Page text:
BEIJING– For years, in the name of social harmony, China’s ruling Communist Party has been highly successful in masking, placating or simply distorting the tens of thousands of protests – dubbed “mass demonstrations” – that occur here ever year.
The Wukan rebellion will prove a tougher dilemma for Beijing to solve.
From The Telegraph newspaper’s Malcolm Moore comes details of the stunning story of Wukan, a fishing village of 20,000 in China’s southern Guangdong Province. Earlier this week, the entire town rose up and threw out local party officials and police forces following years of having the people’s land sold out from underneath them.
http://behindthewall.msnbc.msn.com/


For the first time on record, the Chinese Communist party has lost all control, with the population of 20,000 in this southern fishing village now in open revolt.
The last of Wukan’s dozen party officials fled on Monday after thousands of people blocked armed police from retaking the village, standing firm against tear gas and water cannons.
http://www.telegraph.co.uk/news/worldnews/asia/china/8954315/Inside-Wukan-the-Chinese-village-that-fought-back.html

davidbfpo
12-14-2011, 10:57 PM
There is another separate thread on the domestic security situation in China's far west provinces, called 'China's Far West provinces: a Small War', which is in the Central Asia arena and on:http://council.smallwarsjournal.com/showthread.php?t=246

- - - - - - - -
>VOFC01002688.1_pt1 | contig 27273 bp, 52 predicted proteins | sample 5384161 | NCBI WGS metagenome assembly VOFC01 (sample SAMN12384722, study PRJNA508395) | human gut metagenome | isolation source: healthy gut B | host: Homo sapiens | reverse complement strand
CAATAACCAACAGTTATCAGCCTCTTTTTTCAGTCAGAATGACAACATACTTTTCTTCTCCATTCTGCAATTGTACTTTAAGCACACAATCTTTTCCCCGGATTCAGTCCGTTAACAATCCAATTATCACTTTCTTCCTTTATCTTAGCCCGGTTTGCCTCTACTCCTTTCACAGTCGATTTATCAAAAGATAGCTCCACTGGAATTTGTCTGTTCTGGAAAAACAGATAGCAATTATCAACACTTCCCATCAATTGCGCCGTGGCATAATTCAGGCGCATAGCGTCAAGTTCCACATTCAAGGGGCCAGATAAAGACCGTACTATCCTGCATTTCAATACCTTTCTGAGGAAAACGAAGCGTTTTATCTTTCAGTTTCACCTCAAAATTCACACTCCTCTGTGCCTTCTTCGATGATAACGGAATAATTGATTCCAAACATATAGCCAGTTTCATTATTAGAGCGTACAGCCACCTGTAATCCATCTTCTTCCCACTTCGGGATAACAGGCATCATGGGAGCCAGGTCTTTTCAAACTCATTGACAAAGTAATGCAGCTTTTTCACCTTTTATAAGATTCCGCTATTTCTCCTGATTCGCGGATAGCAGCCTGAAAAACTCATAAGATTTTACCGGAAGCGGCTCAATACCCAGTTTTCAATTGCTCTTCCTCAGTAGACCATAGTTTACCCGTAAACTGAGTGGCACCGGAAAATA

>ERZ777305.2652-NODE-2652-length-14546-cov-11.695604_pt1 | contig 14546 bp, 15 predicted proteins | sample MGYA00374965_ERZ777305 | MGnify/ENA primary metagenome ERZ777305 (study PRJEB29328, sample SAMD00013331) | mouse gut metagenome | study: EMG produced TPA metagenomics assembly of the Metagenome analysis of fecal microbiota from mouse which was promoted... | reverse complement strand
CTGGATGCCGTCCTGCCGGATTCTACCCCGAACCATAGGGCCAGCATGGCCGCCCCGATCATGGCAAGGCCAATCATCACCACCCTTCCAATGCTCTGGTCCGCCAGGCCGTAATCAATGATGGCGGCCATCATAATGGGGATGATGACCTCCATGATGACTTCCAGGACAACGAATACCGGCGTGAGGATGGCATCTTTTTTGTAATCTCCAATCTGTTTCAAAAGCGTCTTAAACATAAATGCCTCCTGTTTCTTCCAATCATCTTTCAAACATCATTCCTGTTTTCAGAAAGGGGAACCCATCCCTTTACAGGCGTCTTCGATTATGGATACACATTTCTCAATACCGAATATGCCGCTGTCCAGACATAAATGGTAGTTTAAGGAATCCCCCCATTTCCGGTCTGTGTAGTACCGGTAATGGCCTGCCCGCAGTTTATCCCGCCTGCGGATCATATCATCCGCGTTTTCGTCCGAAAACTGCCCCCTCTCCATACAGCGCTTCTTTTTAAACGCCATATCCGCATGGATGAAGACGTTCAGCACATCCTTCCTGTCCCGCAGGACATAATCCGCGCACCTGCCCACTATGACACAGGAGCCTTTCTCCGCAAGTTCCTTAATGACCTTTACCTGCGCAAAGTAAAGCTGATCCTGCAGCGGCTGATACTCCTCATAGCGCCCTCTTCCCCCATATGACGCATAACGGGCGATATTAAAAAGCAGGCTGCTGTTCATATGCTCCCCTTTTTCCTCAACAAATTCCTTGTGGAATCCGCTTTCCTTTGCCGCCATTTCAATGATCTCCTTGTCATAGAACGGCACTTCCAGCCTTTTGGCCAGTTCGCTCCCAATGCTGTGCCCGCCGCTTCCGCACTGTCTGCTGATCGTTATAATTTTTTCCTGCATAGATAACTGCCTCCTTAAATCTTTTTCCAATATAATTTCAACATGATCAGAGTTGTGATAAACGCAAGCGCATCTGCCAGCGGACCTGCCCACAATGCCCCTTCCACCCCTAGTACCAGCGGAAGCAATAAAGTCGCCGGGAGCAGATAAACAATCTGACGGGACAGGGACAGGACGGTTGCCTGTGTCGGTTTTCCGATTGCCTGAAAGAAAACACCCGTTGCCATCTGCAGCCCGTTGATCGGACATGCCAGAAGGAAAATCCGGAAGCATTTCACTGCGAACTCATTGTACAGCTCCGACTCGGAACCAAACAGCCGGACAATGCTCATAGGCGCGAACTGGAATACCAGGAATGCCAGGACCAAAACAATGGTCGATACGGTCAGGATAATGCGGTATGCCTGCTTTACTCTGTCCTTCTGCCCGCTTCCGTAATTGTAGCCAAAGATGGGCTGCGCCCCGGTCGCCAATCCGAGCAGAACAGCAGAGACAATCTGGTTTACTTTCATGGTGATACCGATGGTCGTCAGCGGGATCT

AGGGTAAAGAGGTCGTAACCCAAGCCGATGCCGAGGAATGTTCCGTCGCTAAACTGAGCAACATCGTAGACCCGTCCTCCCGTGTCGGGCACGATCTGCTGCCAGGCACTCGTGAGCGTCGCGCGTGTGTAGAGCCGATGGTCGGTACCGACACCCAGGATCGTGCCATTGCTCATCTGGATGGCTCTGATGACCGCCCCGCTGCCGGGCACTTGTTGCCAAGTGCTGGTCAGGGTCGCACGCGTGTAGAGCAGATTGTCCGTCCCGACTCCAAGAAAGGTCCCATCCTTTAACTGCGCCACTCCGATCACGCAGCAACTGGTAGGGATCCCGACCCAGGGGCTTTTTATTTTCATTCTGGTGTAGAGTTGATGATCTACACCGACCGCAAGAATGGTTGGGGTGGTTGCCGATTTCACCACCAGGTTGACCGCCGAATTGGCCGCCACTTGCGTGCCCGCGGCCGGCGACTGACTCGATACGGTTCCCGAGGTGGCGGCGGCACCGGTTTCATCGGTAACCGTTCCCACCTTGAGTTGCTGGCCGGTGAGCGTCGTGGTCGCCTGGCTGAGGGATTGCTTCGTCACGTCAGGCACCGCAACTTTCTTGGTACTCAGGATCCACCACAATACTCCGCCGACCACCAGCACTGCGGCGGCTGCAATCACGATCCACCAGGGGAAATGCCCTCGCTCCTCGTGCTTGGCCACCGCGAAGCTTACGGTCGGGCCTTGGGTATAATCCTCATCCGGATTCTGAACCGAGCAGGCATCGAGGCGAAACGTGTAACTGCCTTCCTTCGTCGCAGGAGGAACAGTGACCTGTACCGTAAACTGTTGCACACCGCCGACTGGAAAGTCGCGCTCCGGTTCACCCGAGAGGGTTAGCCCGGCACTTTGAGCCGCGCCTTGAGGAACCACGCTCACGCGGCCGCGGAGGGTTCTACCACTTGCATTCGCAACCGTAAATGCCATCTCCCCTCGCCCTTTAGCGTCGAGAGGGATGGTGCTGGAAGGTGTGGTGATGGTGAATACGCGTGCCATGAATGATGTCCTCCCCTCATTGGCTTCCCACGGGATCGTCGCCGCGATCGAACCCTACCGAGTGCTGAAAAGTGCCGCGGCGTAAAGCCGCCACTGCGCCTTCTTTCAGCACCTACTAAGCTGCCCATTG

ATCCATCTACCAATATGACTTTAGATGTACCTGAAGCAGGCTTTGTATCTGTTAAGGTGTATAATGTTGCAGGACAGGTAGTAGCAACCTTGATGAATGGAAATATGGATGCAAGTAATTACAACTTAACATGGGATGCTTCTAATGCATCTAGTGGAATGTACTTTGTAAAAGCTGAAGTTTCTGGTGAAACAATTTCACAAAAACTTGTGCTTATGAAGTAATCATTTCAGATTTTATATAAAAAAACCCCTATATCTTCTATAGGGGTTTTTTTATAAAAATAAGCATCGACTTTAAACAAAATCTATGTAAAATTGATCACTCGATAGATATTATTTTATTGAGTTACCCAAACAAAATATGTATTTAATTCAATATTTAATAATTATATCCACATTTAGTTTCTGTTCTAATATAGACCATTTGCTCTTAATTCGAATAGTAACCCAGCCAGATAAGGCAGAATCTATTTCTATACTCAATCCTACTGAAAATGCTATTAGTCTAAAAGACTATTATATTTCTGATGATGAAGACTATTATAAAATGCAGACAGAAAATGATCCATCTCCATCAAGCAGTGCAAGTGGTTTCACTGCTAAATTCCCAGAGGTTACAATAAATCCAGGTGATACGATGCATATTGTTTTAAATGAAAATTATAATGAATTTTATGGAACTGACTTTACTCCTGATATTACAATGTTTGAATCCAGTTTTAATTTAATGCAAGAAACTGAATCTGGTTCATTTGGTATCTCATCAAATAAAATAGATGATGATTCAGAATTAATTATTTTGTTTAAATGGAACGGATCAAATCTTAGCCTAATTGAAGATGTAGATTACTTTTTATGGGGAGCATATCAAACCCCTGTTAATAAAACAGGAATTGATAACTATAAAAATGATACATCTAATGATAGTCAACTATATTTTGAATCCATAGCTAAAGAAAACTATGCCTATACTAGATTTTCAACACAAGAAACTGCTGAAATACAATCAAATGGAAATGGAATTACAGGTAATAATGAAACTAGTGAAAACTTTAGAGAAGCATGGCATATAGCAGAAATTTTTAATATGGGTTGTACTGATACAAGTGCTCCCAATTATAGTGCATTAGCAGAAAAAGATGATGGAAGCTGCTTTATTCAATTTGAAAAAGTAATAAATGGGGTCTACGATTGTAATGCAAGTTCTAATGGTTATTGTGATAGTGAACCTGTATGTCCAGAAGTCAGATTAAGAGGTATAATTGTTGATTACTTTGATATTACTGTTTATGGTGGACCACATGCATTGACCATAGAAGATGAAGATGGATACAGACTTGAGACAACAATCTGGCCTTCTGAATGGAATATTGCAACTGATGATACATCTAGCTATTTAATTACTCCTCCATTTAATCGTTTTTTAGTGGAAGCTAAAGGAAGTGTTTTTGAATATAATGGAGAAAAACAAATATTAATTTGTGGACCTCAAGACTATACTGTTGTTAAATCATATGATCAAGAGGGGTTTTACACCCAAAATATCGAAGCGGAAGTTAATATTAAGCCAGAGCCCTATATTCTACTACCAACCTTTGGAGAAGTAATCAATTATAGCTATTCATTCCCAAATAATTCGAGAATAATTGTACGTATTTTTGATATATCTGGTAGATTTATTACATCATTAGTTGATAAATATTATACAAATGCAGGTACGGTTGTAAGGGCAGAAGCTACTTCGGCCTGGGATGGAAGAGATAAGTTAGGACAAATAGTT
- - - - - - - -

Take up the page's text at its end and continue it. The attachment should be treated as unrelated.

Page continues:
China's internal security has popped up once before in a thread, in 2007:http://council.smallwarsjournal.com/showthread.php?t=3019

So I have created this new thread.

davidbfpo
12-14-2011, 11:15 PM
The BBC report, with links to three related reports, is from a Beijing-based correspondent:http://www.bbc.co.uk/news/world-asia-china-16173768

It is noteworthy that this incident is in Guangdong Province, the richest, most populous province and a quarter of it's exports. For a glimpse check:http://en.wikipedia.org/wiki/Guangdong

Nearby are Hong Kong and Macau, which remain significant entry points and places to watch events from.

With the exception of say a city like Shanghai and the national capital Beijing, this incident couldn't happen in a worse place IMHO.

davidbfpo
12-15-2011, 10:25 PM
A BBC reporter has gained access to the town, his short report:http://www.bbc.co.uk/news/world-asia-china-16195113

bourbon
12-16-2011, 03:35 AM